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Discussion Starter · #1 · (Edited)
Hello, this is my first post on your websight. I am 13 years old and live in ohio and I have sucsesfully passed my hunter education course with a %100 (higher than my dad's score of %99!) and I am wondering where to go next. my family owns a farm of about 60 achers with plenty of deer,turkey,squirrels,rabbits,birds, and varmints. I would like to deer hunt and have seen a couple of nice bucks. i would like to go this season with a slug gun, but i dont know where to start. i do know i would want to use a ground blind though. we are not on a tight budget. could you guys help me out alittle bit? (i would also like to rabbit or turkey hunt)




 

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Discussion Starter · #2 · (Edited)
Does scent control work? what gauge of gun? what action? field dressing information? anything that could be usefull would be nice. i have found some rubbings and beddings. should i hunt in the woods or on field edges? I am at a loss here.




 

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welcome to the site. ill try to answer a few of your questions and then let some of our other members throw some input out there.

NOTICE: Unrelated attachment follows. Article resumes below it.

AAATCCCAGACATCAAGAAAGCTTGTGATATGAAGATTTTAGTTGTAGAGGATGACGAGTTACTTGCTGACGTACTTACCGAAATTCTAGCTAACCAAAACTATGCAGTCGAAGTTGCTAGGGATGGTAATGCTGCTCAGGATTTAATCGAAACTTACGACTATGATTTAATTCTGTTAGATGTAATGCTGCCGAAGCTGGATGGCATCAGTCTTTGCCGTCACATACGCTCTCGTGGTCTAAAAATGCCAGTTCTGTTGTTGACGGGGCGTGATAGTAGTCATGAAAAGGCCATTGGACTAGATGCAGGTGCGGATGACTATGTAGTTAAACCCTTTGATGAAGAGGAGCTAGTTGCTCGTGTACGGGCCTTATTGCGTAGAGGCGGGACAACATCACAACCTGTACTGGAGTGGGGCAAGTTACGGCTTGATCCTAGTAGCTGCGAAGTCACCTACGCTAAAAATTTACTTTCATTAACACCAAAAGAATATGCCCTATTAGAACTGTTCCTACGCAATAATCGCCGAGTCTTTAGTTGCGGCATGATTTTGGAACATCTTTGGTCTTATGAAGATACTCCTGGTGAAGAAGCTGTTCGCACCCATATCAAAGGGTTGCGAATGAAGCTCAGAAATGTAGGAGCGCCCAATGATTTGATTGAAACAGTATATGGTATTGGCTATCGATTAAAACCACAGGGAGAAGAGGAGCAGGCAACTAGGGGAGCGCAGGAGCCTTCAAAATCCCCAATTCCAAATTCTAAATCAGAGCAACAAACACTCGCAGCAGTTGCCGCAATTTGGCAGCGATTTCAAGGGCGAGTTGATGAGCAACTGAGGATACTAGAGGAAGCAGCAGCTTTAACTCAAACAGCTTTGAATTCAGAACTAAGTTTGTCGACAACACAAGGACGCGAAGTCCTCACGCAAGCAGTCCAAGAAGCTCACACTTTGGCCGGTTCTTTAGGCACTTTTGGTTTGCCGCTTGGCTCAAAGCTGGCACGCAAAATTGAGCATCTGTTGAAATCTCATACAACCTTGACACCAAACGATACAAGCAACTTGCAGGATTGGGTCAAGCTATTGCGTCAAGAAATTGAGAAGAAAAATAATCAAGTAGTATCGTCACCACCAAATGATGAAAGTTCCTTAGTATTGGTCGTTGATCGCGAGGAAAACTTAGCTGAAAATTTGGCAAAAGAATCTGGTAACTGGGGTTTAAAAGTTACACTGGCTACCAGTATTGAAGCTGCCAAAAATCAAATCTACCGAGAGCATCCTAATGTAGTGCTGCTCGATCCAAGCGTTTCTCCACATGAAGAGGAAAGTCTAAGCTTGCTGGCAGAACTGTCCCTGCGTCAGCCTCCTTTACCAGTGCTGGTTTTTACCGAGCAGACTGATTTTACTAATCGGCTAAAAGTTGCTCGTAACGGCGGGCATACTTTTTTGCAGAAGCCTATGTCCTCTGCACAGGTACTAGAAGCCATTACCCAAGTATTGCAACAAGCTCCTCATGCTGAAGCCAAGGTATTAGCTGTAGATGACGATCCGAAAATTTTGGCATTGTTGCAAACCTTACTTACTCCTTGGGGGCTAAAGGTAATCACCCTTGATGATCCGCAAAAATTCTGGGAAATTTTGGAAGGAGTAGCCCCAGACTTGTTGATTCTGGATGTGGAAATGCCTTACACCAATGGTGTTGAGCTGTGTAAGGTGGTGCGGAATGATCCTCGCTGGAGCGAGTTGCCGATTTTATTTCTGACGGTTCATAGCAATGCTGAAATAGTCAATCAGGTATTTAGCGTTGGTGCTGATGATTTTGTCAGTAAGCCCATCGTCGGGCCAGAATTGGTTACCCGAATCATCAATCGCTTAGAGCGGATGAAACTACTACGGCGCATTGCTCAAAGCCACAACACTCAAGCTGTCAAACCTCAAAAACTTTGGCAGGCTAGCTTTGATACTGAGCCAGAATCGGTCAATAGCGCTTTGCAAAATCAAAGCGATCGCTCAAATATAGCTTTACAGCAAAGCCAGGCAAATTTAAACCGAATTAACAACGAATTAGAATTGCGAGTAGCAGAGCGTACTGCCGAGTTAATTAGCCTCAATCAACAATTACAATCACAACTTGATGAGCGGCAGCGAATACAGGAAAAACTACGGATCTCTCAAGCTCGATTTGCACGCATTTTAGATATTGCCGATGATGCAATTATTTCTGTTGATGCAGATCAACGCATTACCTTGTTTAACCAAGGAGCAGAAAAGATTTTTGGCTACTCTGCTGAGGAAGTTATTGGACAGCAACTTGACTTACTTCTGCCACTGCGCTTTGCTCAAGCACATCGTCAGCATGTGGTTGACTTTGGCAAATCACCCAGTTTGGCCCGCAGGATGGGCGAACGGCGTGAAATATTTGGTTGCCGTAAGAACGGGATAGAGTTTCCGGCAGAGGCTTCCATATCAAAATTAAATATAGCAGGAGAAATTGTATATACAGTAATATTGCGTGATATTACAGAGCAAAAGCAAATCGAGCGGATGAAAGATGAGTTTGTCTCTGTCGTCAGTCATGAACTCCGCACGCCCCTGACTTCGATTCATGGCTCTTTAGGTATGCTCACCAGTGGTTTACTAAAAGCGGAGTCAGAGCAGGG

yes scent control does work. deer have extremely powerful noses and if they catch a whiff of human scent their gone. please check out the scent elimation artcile in the hunting tips section and you will see what i do to control my scent. i usually use products from wildlife research. i cant stress enough how important it is to get rid of human scent.

there is also another article in the hunting tips section titled field dressing. its a pretty simple step by step to show you how to gut a deer. it will a be little gross to you and will probably take you a little while but after your first few deer you will be a pro.

as far as what type of slugs i will let the shotgun hunters on here answer that one for you. i have never shot a deer with a shotgun before.

where to hunt the deer? since you live on the property always keep your eyes open and see if you notice any consistent deer movement or patterns. i usually hunt in the woods during the mornings and then move to a field edge in the evening time. if you can see some fields from your house try and figure out what locations the deer are coming out of the woods to eat in the fields. those would be some good spots to hunt. notice what time of day there coming out and try to get set up in one of those locations several hours before they usually arrive. then maybe you can get one as it is walking to the field.